My first reaction was why didn't they use NPOGroups? Britt hadn't even realized the service exists.
This highlights the basic question of capacity building. Technology is just a tool... so pick the tool that works... why worry about whether it builds the capacity of the nonprofit technology sector?
BUT as we imagine a world of web services and central databases of constitutents, the question becomes will Yahoo respond to nonprofit needs? Probably not... they don't represent a powerful customer base. Compumentor will not be able to use the information on Netsquared builders for future initiatives without some fancy import/export work.
In reality, we have a definition problem... what does capacity in nonprofit technology mean? The ecosystem that supports the nonprofit community as a matter of mission isn't particularly strong. In the nonprofit technology arena, it is almost exclusively vendors driven by profit as a primary motivator. In no way am I suggesting that nonprofit technology vendors aren't good folks, but they certainly aren't comitted to universal technology access for any nonprofit that wants to use technology tools.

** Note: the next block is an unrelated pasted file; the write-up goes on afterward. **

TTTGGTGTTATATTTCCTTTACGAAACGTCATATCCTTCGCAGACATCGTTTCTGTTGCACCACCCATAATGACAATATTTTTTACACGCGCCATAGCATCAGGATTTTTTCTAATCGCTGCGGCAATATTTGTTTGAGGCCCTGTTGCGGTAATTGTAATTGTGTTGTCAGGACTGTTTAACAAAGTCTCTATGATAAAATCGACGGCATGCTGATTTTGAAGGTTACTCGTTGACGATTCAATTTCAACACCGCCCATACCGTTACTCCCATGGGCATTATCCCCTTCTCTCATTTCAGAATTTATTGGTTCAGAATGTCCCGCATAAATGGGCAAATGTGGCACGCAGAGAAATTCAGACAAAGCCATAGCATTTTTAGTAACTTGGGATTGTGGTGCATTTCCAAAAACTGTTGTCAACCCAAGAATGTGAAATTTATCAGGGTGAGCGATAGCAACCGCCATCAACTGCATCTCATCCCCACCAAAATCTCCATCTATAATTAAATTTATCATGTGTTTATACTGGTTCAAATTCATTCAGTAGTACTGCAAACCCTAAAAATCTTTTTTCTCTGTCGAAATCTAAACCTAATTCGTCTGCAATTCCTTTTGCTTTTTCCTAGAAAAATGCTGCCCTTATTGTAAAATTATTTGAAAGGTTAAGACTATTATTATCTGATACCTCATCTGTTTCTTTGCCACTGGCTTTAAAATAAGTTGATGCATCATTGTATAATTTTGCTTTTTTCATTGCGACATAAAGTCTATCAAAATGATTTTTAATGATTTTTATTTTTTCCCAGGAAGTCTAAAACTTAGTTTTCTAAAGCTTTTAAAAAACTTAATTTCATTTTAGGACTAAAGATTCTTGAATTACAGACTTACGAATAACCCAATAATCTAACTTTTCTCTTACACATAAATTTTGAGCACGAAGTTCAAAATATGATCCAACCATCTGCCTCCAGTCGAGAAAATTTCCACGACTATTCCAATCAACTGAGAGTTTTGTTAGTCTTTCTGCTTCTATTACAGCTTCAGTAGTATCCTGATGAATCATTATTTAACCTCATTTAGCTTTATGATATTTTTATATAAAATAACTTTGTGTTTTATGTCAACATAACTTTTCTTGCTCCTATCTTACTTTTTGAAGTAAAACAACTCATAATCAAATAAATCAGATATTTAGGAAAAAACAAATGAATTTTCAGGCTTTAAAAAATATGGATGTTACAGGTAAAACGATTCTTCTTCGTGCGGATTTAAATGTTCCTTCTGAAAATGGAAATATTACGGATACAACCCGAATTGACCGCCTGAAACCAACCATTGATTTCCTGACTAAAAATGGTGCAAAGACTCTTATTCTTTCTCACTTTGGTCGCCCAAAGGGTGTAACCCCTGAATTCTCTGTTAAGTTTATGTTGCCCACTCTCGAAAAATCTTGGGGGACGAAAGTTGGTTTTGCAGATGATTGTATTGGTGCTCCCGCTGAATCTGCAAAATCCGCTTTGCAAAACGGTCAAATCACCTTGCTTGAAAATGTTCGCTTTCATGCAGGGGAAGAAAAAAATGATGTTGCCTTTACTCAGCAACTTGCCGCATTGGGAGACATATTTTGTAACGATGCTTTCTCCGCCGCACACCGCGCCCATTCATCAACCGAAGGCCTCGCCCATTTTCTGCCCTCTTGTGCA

I like to call the general negative reaction I get when I propose there should be more mission-focused nonprofit technology players the "sounds like socialism"problem. It's pretty clear that funders aren't going to bankroll the mission-driven nonprofit technology ecosystem, but there is no reason the sector itself can't fund a more grassroots, micro-enterprise, open sourcey community of companies, nonprofits and intermediaries.
Why support Yahoo when you can support three guys at Electric Embers that work every day for nonprofits to have better access to technology? Not sure there is a clear answer, but it's a good question.
Not that this happens alot at Yahoo Groups, but Nancy White highlights one groups the
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